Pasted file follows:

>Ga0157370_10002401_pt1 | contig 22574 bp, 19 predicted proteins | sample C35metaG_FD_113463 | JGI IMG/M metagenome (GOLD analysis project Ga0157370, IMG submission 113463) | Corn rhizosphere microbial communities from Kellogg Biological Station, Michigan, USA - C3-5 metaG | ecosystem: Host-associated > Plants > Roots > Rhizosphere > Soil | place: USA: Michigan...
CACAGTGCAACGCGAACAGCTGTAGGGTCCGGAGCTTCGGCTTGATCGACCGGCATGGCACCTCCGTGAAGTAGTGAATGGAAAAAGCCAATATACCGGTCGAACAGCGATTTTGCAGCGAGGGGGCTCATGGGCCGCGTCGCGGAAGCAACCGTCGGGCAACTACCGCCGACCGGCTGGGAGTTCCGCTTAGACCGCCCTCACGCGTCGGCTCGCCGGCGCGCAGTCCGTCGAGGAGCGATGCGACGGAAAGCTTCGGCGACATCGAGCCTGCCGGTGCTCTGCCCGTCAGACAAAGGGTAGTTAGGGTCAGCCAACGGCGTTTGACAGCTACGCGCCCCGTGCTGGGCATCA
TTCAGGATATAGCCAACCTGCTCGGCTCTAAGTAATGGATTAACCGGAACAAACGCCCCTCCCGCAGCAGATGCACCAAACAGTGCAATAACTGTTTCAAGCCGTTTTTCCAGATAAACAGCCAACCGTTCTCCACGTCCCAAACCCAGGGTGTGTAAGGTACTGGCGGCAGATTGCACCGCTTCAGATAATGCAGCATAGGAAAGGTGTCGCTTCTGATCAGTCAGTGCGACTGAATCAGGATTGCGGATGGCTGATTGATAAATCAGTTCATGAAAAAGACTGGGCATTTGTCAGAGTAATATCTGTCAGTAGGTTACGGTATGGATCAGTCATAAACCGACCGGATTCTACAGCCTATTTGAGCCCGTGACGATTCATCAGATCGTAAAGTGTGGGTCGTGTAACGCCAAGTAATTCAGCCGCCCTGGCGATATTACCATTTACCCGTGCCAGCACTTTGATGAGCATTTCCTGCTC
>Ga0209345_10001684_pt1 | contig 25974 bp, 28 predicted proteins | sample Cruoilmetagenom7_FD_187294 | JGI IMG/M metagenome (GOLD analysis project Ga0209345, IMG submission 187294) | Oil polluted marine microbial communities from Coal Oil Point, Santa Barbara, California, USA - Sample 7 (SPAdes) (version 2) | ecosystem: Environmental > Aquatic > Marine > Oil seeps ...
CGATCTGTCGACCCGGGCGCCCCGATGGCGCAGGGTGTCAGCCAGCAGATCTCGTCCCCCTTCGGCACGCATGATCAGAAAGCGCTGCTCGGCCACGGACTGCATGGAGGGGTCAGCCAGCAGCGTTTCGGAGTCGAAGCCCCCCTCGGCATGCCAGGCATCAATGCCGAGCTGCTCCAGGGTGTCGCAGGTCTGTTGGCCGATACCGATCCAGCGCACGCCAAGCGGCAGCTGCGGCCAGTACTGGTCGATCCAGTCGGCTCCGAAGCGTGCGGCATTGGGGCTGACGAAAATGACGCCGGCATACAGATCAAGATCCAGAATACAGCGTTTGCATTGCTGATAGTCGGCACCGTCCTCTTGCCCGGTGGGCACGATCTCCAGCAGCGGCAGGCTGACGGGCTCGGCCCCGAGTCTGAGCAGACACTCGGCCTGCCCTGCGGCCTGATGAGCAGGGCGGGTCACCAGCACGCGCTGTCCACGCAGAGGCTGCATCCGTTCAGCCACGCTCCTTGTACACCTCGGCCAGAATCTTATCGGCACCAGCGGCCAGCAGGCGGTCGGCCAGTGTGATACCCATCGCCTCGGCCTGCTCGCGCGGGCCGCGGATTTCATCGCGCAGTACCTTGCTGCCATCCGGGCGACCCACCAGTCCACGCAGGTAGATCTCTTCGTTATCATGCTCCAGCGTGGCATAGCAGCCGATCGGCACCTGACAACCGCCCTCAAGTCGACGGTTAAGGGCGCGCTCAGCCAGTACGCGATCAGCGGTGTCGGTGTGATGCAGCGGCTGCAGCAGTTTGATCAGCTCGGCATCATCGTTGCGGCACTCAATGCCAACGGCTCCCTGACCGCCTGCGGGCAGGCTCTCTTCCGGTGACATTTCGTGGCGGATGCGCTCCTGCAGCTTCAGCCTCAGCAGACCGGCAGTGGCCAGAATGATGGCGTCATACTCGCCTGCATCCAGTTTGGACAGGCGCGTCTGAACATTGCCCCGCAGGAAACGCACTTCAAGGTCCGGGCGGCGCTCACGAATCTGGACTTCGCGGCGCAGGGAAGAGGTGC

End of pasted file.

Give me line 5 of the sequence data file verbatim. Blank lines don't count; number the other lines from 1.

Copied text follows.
CGATCTGTCGACCCGGGCGCCCCGATGGCGCAGGGTGTCAGCCAGCAGATCTCGTCCCCCTTCGGCACGCATGATCAGAAAGCGCTGCTCGGCCACGGACTGCATGGAGGGGTCAGCCAGCAGCGTTTCGGAGTCGAAGCCCCCCTCGGCATGCCAGGCATCAATGCCGAGCTGCTCCAGGGTGTCGCAGGTCTGTTGGCCGATACCGATCCAGCGCACGCCAAGCGGCAGCTGCGGCCAGTACTGGTCGATCCAGTCGGCTCCGAAGCGTGCGGCATTGGGGCTGACGAAAATGACGCCGGCATACAGATCAAGATCCAGAATACAGCGTTTGCATTGCTGATAGTCGGCACCGTCCTCTTGCCCGGTGGGCACGATCTCCAGCAGCGGCAGGCTGACGGGCTCGGCCCCGAGTCTGAGCAGACACTCGGCCTGCCCTGCGGCCTGATGAGCAGGGCGGGTCACCAGCACGCGCTGTCCACGCAGAGGCTGCATCCGTTCAGCCACGCTCCTTGTACACCTCGGCCAGAATCTTATCGGCACCAGCGGCCAGCAGGCGGTCGGCCAGTGTGATACCCATCGCCTCGGCCTGCTCGCGCGGGCCGCGGATTTCATCGCGCAGTACCTTGCTGCCATCCGGGCGACCCACCAGTCCACGCAGGTAGATCTCTTCGTTATCATGCTCCAGCGTGGCATAGCAGCCGATCGGCACCTGACAACCGCCCTCAAGTCGACGGTTAAGGGCGCGCTCAGCCAGTACGCGATCAGCGGTGTCGGTGTGATGCAGCGGCTGCAGCAGTTTGATCAGCTCGGCATCATCGTTGCGGCACTCAATGCCAACGGCTCCCTGACCGCCTGCGGGCAGGCTCTCTTCCGGTGACATTTCGTGGCGGATGCGCTCCTGCAGCTTCAGCCTCAGCAGACCGGCAGTGGCCAGAATGATGGCGTCATACTCGCCTGCATCCAGTTTGGACAGGCGCGTCTGAACATTGCCCCGCAGGAAACGCACTTCAAGGTCCGGGCGGCGCTCACGAATCTGGACTTCGCGGCGCAGGGAAGAGGTGC